Owner of the legendary restaurant “Le Pavillon” in New York City, it was the most influential French restaurant in America. When his clientele left to The Hamptons for the summers, he realized he should follow.
After years of him pleading, Mrs. Hamlin finally agreed to sell him the property with a single condition: he could never change the name. During the next ten years, The Hedges would enter its Golden Age. With Joseph Kennedy rumored to be his investor, names like Monroe, DiMaggio, and families like the Rockefellers, Vanderbilts and DuPonts were often here. Holiday Magazine even named The Hedges “The Best Restaurant in the World” for several years during the mid-1950s.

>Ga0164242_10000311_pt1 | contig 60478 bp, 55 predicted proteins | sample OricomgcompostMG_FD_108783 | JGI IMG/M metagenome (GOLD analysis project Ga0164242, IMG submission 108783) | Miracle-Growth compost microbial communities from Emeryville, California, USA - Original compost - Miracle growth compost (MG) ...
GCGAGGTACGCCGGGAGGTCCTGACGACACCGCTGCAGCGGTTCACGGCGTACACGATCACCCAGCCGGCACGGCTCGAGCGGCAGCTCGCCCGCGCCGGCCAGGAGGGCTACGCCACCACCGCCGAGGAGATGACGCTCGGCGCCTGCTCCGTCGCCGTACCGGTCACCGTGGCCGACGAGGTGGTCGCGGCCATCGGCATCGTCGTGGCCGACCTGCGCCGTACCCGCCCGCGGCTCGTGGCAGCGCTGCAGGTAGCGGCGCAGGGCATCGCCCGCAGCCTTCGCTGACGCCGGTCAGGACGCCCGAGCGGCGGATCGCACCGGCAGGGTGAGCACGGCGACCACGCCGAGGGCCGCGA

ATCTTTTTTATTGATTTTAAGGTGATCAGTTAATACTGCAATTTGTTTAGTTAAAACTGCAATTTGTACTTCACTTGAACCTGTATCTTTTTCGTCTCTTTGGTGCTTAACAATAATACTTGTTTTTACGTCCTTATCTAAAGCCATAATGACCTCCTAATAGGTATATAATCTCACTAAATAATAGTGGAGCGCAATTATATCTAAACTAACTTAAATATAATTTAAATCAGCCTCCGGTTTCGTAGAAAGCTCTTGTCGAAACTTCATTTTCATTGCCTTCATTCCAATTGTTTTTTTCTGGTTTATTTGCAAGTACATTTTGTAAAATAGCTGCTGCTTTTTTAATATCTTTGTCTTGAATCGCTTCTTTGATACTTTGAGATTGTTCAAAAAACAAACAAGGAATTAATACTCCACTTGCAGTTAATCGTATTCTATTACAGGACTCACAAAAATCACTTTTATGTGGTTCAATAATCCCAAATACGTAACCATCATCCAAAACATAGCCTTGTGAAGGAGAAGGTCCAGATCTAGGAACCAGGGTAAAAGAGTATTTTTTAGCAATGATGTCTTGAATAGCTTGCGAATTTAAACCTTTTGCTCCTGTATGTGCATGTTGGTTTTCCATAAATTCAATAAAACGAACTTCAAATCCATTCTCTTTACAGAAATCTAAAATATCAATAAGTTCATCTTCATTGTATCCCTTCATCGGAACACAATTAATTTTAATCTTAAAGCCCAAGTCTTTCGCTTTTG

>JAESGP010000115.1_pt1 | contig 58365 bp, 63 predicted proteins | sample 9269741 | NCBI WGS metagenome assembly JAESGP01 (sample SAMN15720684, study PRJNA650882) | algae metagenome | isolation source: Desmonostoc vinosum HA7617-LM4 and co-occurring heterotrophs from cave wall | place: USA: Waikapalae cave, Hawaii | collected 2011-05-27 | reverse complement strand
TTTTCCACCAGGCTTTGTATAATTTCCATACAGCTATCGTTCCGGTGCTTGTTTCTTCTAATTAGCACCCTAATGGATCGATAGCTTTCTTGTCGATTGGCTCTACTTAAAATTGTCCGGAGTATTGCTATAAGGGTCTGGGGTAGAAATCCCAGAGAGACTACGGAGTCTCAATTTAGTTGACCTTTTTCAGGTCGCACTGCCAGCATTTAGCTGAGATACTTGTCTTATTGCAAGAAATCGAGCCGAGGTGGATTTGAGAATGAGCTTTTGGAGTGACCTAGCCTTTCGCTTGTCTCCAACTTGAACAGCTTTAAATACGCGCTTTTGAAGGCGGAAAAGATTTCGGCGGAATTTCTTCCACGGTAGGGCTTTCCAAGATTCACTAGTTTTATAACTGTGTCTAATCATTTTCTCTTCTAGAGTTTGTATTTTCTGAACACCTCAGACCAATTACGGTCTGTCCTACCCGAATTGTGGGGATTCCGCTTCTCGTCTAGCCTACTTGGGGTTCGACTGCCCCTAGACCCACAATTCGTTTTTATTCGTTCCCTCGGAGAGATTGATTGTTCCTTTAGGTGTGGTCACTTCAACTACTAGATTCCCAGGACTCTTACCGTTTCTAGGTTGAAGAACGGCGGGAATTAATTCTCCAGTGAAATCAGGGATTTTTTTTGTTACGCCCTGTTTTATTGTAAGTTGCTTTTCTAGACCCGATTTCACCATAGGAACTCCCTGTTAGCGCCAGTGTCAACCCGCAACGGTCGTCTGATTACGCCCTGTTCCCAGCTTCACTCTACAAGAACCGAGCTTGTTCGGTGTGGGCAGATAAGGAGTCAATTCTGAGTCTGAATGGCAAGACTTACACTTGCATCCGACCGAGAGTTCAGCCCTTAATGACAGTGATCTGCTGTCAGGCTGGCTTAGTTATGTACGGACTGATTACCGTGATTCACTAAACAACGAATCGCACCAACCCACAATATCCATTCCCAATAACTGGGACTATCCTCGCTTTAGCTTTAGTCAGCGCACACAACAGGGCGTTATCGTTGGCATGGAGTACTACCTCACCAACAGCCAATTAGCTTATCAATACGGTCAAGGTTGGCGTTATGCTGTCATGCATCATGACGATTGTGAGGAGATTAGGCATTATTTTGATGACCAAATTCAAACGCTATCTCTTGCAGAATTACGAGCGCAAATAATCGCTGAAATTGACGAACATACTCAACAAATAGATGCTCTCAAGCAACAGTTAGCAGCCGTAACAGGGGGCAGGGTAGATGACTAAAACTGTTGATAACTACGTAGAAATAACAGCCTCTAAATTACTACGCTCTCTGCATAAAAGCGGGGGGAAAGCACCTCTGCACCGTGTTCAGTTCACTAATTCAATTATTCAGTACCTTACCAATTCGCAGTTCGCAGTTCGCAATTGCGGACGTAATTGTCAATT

One story, tells about two wealthy women who arrived for lunch. Soule, knew of them, came out from the kitchen in a messy apron, apologizing for his appearance. He seated them and took their order. The restaurant was empty; to the women things seemed slow. But the meal was memorable, and the wine outstanding. They asked for the check. There was no check. “Mademoiselles, The Hedges does not open for lunch” Soule gracefully explained.